The Onion Consortium

Summer is almost over and some hate to see it go. I am not included in that said “some”. I hate to throw the baby out with the bath water (really. I almost did that once and it’s terrible to almost lose a child that way – let alone the sheer embarrassment) but I’m happy to say good-bye to the whole of summer if only to avoid potato salad for another 9 months. I don’t want to be a hater, but I think it’s actually good to get your hate out on things like foods. This can help prevent your hatey feelings from attaching themselves to your fellow humans. I have a couple of ways to hate foods. I hate some specific foods – like onions. And I hate dishes – like potato salad. Potato salads can be made up of multiple other things that I hate, to culminate in a cornucopia of hate.

A couple of days ago I watched as my wife (let’s  call her Cynthia) feed our 1.5 year old (we should call her Iris) some foods. I should say that our kids are pretty good eaters – except for that boy. All he wants to eat is meat and ice cream. I can’t remember when the last time a vegetable crossed his little toothy gate to land safely upon his tongue. Cynthia was giving Iris some mac and cheese, some peaches, and kale (not necessarily in that order). Since I’ve come out strongly about the foods I hate, I’m curious to see what my kids like and hate. I should say that I’ve never talked about hating a particular food in front of my kids. I’m a damn scientist with this stuff. Me talking about hating a food could skew my study. I need this to be accurate. So to that end, I’ve never mentioned my hatred of onions or potato salad. Iris tasted the mac and cheese and grimaced. She reached past the kale and ate a piece of peach. She went on to devour all the peach pieces. Next, Cynthia moved the kale in front of her. I tried not to watch. She put the kale to her lips and a small piece in her mouth. In long enough time for the tongue to dispatch an emergency message to the brain the kale was spit out. Actually, half spit, half dribble, followed by a grimace, followed by a body shudder.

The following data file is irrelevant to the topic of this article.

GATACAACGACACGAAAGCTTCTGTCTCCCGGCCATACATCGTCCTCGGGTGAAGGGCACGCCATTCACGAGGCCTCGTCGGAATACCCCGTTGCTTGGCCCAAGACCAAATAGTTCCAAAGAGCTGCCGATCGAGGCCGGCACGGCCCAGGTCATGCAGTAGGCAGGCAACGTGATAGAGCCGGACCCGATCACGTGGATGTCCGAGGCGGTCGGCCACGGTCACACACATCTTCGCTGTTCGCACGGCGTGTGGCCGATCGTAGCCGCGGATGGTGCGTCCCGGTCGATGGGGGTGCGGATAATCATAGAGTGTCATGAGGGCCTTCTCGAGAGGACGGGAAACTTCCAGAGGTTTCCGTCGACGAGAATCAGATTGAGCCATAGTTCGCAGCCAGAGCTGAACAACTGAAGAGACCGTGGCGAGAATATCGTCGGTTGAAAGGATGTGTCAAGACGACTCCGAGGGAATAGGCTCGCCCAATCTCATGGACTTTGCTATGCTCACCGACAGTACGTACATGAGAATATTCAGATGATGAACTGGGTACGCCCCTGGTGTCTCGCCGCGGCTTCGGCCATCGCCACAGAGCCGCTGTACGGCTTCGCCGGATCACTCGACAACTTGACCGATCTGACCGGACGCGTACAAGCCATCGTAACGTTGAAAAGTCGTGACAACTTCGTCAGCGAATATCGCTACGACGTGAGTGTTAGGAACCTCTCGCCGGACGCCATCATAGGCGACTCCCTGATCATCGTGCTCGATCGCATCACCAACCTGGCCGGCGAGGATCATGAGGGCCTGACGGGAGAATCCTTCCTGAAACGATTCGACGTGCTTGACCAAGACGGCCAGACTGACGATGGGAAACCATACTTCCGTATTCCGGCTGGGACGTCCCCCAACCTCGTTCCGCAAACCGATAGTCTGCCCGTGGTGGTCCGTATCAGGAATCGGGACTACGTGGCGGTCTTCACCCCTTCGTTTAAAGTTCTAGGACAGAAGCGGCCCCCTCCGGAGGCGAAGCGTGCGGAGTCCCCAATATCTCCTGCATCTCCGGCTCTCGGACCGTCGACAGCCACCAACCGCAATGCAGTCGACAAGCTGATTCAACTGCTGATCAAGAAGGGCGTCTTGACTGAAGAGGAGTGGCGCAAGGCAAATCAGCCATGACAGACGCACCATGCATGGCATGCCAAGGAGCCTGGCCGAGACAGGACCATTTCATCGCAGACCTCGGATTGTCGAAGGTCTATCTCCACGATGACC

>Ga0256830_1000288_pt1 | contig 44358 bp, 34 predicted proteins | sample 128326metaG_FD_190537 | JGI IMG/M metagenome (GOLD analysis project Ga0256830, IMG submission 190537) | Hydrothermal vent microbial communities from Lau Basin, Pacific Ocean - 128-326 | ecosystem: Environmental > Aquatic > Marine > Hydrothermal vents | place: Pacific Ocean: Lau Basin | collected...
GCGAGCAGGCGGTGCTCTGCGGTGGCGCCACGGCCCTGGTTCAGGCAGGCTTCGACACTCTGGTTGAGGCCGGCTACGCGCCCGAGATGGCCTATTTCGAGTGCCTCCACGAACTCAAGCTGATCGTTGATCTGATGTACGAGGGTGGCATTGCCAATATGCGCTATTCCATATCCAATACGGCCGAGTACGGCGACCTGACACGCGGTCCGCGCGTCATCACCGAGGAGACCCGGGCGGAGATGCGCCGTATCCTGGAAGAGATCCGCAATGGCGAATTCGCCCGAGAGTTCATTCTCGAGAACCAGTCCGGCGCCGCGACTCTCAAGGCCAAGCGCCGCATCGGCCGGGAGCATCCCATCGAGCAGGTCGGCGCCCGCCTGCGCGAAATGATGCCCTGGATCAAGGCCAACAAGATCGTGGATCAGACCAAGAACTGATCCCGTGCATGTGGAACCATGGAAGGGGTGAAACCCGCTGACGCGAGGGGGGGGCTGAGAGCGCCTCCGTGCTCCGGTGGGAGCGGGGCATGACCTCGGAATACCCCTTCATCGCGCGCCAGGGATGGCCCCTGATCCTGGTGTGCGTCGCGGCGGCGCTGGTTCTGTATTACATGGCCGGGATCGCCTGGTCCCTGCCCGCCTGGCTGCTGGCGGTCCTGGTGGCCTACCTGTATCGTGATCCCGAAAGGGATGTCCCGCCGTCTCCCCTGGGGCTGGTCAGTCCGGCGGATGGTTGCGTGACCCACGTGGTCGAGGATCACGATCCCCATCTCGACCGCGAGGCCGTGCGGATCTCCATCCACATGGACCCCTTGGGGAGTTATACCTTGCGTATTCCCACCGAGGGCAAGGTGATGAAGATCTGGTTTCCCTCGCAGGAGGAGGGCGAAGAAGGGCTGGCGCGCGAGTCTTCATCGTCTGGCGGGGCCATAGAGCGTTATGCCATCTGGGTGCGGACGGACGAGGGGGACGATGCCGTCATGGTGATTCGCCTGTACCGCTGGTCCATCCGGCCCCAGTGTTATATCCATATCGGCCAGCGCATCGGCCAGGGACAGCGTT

The baby does not lie. The baby has no hidden agenda. The baby’s mouth and tongue and taste buds represent the purest form of selectivity. At this particular dinner study I found that Iris didn’t like mac and cheese and that her body refused kale like a virus. I’m not really a fan of the kale either. Here’s the big secret people. Some foods were only eaten to prevent starvation. I’m no historian, but kale may or may not have fallen into this category. Yes, I understand that it depends on how you prepare a particular food. I’ve had kale that didn’t taste anything like kale and there was not a problem. It went all the way down my food hole with nary a trace of a baby shudder. I guess, my point is that we shouldn’t be expected to like the flavor of everything that passes into our mouths. I think it’s more peculiar to like everything. My dad eats anything. He’s the definition of a “Good Eater”. But, sorry for saying this dad, my garbage also takes any kind of food I put into it.